• The siNA can also comprise a single stranded polynucleotide having nucleotide sequence complementary to nucleotide sequence in a target nucleic acid molecule or a portion thereof (for example, where such siNA molecule does not require the presence within the siNA molecule of nucleotide sequence corresponding to the target nucleic acid sequence or a portion thereof), wherein the single stranded polynucleotide can further comprise a terminal phosphate group, such as a 5′-phosphate (see for example, Martinez et al., Cell 110:563-574, 2002, and Schwarz et al., Molecular Cell 10:537-568, 2002, or 5′,3′-diphosphate.
  • As used herein, the term siNA molecule is not limited to molecules containing only naturally-occurring RNA or DNA, but also encompasses chemically-modified nucleotides and non-nucleotides. In certain embodiments, the short interfering nucleic acid molecules of this disclosure lack 2′-hydroxy (2′-OH) containing nucleotides. In certain embodiments short interfering nucleic acids do not require the presence of nucleotides having a 2′-hydroxy group for mediating RNAi and as such, short interfering nucleic acid molecules of this disclosure optionally do not include any ribonucleotides (e.g., nucleotides having a 2′-OH group). Such siNA molecules that do not require the presence of ribonucleotides within the siNA molecule to support RNAi can however have an attached linker or linkers or other attached or associated groups, moieties, or chains containing one or more nucleotides with 2′-OH groups. Optionally, siNA molecules can comprise ribonucleotides at about 5, 10, 20, 30, 40, or 50% of the nucleotide positions.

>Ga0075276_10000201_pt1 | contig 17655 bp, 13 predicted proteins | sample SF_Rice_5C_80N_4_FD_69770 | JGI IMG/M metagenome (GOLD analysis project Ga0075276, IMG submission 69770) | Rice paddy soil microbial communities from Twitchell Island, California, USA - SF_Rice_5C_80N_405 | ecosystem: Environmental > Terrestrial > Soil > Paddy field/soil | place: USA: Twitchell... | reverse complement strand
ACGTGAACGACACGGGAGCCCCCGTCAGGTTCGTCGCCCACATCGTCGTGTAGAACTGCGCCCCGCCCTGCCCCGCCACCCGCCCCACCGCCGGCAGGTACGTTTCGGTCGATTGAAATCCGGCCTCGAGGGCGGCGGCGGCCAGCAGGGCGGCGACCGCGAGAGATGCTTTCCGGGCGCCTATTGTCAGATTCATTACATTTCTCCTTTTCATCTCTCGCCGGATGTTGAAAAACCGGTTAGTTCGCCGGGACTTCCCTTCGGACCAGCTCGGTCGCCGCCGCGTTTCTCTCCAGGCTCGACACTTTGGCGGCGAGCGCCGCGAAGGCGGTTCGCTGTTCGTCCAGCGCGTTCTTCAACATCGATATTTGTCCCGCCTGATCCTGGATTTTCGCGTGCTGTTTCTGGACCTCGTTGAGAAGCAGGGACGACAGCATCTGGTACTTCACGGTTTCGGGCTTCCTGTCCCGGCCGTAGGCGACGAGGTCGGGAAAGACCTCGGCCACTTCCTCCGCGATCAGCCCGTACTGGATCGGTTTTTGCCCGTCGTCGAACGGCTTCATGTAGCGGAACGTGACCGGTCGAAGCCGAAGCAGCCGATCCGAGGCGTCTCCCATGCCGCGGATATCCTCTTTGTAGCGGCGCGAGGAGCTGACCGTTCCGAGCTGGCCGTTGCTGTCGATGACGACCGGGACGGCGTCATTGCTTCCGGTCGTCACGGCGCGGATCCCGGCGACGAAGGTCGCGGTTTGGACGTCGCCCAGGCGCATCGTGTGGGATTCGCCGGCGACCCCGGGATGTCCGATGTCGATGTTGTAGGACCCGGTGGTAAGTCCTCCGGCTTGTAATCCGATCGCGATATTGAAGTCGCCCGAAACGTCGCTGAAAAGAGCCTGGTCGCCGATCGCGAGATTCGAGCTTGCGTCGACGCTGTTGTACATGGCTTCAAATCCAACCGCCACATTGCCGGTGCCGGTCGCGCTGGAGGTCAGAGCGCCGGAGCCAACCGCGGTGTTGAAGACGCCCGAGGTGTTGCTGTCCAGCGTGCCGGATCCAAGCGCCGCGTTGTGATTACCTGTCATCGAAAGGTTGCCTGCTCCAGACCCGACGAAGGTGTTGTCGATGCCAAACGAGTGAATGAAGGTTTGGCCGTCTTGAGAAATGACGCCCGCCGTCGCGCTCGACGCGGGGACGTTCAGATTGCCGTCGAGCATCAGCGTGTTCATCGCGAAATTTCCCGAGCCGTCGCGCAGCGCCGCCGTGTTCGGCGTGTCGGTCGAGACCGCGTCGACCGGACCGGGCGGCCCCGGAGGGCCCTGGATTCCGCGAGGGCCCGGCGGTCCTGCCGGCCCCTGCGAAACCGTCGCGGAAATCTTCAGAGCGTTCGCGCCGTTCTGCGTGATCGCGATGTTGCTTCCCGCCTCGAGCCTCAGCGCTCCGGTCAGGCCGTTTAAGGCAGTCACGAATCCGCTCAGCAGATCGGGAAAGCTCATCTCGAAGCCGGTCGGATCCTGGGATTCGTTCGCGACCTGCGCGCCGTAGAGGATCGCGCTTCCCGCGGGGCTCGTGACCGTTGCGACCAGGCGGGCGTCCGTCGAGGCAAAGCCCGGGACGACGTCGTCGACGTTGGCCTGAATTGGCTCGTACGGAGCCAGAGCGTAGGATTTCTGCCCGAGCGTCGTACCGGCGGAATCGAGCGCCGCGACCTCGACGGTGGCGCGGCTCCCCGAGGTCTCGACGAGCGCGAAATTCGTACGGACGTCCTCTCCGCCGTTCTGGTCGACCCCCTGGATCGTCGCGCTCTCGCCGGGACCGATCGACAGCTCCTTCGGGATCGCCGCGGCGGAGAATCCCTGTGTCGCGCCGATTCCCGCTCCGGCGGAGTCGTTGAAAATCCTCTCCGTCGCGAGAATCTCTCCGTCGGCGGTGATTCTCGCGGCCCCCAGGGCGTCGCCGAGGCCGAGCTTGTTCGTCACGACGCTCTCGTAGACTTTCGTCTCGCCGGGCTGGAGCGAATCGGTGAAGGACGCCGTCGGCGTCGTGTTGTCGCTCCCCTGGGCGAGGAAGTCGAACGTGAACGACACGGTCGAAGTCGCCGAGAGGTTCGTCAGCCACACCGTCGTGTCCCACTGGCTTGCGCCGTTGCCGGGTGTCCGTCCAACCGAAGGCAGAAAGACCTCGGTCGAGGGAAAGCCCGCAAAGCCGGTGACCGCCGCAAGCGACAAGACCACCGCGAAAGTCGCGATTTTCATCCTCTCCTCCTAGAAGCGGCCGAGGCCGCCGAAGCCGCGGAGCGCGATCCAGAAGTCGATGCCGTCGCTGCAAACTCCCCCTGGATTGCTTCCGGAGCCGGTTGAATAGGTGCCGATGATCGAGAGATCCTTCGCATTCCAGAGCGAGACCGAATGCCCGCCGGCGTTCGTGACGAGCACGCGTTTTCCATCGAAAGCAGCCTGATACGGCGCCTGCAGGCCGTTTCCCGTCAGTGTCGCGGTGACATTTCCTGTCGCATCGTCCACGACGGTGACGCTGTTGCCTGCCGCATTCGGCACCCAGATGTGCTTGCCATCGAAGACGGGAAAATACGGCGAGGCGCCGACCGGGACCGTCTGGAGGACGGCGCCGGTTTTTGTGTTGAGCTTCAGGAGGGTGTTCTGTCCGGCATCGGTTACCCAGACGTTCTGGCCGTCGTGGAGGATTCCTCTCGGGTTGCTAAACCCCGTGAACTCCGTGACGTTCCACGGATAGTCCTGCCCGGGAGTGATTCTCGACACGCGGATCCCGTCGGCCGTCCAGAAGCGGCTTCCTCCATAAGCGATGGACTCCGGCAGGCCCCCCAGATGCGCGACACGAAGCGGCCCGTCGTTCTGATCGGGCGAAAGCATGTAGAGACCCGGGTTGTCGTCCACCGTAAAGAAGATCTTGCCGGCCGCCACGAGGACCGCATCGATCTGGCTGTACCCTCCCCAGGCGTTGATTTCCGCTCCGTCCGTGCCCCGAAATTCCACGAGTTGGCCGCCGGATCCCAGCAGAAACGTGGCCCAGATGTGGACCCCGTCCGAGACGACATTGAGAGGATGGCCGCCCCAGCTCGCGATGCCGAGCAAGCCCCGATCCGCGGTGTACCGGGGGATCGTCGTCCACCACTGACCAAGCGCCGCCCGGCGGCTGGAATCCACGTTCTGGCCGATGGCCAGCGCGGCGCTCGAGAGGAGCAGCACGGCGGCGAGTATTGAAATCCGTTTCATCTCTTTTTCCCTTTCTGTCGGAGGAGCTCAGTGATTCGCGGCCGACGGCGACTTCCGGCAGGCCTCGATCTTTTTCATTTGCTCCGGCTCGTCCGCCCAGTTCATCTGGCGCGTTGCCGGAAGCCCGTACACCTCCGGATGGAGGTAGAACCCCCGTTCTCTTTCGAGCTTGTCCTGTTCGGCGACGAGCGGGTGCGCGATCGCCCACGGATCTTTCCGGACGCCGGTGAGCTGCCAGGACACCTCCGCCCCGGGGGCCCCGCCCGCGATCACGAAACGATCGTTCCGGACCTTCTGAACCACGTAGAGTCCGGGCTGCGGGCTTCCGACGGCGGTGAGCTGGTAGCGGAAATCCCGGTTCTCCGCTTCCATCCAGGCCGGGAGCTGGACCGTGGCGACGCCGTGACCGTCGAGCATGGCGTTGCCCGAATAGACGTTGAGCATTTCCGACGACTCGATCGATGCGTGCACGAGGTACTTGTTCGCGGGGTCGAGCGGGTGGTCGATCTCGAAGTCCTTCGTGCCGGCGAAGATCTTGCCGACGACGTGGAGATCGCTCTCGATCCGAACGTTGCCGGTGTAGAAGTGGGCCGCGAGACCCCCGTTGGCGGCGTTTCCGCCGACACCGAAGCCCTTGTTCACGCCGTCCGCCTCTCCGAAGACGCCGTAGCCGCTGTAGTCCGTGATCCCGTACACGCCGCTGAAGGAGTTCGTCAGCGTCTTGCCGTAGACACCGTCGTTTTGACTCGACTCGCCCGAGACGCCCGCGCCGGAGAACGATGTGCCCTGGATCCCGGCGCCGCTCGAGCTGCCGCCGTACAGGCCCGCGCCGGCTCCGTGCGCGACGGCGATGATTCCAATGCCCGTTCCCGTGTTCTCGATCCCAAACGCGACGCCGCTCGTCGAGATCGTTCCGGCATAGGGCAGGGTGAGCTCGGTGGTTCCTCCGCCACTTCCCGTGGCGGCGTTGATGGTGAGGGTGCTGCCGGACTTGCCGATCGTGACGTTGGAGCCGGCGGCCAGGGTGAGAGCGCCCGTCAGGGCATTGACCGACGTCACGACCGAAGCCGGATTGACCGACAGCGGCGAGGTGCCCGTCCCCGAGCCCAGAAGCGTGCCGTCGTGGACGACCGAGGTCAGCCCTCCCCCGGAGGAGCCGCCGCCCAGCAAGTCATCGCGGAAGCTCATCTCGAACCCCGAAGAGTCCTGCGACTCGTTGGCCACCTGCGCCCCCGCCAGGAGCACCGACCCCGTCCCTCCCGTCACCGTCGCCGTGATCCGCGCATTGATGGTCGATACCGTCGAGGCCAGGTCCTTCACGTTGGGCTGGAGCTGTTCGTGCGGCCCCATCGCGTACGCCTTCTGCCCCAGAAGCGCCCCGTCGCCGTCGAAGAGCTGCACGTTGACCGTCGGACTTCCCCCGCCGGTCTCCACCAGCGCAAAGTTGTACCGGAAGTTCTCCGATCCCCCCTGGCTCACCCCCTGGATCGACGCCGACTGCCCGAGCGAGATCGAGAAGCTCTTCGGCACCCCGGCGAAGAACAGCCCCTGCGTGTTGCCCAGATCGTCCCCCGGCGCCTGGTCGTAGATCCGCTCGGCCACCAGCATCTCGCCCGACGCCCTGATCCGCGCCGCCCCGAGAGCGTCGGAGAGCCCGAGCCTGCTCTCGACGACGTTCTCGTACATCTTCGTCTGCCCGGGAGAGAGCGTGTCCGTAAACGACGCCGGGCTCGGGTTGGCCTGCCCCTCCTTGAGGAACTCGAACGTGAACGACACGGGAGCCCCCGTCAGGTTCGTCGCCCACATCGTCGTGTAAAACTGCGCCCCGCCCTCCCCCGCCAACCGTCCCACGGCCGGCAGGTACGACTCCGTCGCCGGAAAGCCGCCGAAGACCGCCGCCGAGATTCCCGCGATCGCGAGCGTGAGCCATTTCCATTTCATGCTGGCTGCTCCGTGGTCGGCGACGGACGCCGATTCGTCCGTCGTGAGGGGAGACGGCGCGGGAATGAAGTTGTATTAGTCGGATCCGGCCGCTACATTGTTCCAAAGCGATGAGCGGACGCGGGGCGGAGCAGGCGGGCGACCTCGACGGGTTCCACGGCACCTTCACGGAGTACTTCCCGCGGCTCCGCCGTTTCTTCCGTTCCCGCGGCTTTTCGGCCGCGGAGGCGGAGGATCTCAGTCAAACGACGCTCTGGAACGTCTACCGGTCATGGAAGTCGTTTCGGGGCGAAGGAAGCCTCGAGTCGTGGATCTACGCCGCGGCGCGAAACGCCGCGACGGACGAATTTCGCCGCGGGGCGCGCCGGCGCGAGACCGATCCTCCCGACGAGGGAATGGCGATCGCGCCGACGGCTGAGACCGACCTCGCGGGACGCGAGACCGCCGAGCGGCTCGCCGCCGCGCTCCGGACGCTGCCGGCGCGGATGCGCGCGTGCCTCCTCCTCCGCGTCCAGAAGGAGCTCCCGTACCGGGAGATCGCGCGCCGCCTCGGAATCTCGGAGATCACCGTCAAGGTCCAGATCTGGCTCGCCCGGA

• As used herein, the term siNA is meant to be equivalent to other terms used to describe nucleic acid molecules that are capable of mediating sequence specific RNAi, for example short interfering RNA (siRNA), double-stranded RNA (dsRNA), micro-RNA (mRNA), short hairpin RNA (shRNA), short interfering oligonucleotide, short interfering nucleic acid, short interfering modified oligonucleotide, chemically-modified siRNA, post-transcriptional gene silencing RNA (ptgsRNA), and others.
  • In other embodiments, siNA molecules for use within this disclosure may comprise separate sense and antisense sequences or regions, wherein the sense and antisense regions are covalently linked by nucleotide or non-nucleotide linker molecules, or are alternately non-covalently linked by ionic interactions, hydrogen bonding, Van der Waals interactions, hydrophobic interactions, and/or stacking interactions.